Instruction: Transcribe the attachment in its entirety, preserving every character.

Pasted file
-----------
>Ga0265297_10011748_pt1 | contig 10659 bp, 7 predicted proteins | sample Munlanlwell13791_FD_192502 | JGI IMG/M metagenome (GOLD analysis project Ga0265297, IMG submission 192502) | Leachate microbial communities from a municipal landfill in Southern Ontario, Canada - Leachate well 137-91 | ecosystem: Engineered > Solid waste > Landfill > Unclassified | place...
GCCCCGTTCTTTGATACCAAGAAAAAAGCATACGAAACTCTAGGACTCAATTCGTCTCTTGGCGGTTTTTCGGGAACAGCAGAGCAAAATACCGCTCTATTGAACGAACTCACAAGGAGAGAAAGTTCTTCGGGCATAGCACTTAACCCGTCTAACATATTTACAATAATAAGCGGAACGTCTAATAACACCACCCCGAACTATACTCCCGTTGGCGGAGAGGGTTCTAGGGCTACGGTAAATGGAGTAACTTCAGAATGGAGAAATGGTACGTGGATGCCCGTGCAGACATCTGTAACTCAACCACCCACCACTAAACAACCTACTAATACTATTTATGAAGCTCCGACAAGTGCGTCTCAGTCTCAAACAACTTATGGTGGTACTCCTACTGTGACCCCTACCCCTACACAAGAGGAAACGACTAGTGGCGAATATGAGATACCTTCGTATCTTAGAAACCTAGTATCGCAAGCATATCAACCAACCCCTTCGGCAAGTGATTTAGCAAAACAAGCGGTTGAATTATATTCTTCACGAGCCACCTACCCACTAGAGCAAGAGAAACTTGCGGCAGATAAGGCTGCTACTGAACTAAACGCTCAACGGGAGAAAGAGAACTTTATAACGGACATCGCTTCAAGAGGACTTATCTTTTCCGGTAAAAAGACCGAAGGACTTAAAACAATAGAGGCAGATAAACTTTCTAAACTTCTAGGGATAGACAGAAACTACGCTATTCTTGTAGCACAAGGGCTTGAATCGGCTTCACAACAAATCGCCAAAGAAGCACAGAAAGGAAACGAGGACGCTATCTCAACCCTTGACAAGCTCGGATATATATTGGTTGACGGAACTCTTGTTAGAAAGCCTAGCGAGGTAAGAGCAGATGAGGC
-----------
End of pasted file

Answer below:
>Ga0265297_10011748_pt1 | contig 10659 bp, 7 predicted proteins | sample Munlanlwell13791_FD_192502 | JGI IMG/M metagenome (GOLD analysis project Ga0265297, IMG submission 192502) | Leachate microbial communities from a municipal landfill in Southern Ontario, Canada - Leachate well 137-91 | ecosystem: Engineered > Solid waste > Landfill > Unclassified | place...
GCCCCGTTCTTTGATACCAAGAAAAAAGCATACGAAACTCTAGGACTCAATTCGTCTCTTGGCGGTTTTTCGGGAACAGCAGAGCAAAATACCGCTCTATTGAACGAACTCACAAGGAGAGAAAGTTCTTCGGGCATAGCACTTAACCCGTCTAACATATTTACAATAATAAGCGGAACGTCTAATAACACCACCCCGAACTATACTCCCGTTGGCGGAGAGGGTTCTAGGGCTACGGTAAATGGAGTAACTTCAGAATGGAGAAATGGTACGTGGATGCCCGTGCAGACATCTGTAACTCAACCACCCACCACTAAACAACCTACTAATACTATTTATGAAGCTCCGACAAGTGCGTCTCAGTCTCAAACAACTTATGGTGGTACTCCTACTGTGACCCCTACCCCTACACAAGAGGAAACGACTAGTGGCGAATATGAGATACCTTCGTATCTTAGAAACCTAGTATCGCAAGCATATCAACCAACCCCTTCGGCAAGTGATTTAGCAAAACAAGCGGTTGAATTATATTCTTCACGAGCCACCTACCCACTAGAGCAAGAGAAACTTGCGGCAGATAAGGCTGCTACTGAACTAAACGCTCAACGGGAGAAAGAGAACTTTATAACGGACATCGCTTCAAGAGGACTTATCTTTTCCGGTAAAAAGACCGAAGGACTTAAAACAATAGAGGCAGATAAACTTTCTAAACTTCTAGGGATAGACAGAAACTACGCTATTCTTGTAGCACAAGGGCTTGAATCGGCTTCACAACAAATCGCCAAAGAAGCACAGAAAGGAAACGAGGACGCTATCTCAACCCTTGACAAGCTCGGATATATATTGGTTGACGGAACTCTTGTTAGAAAGCCTAGCGAGGTAAGAGCAGATGAGGC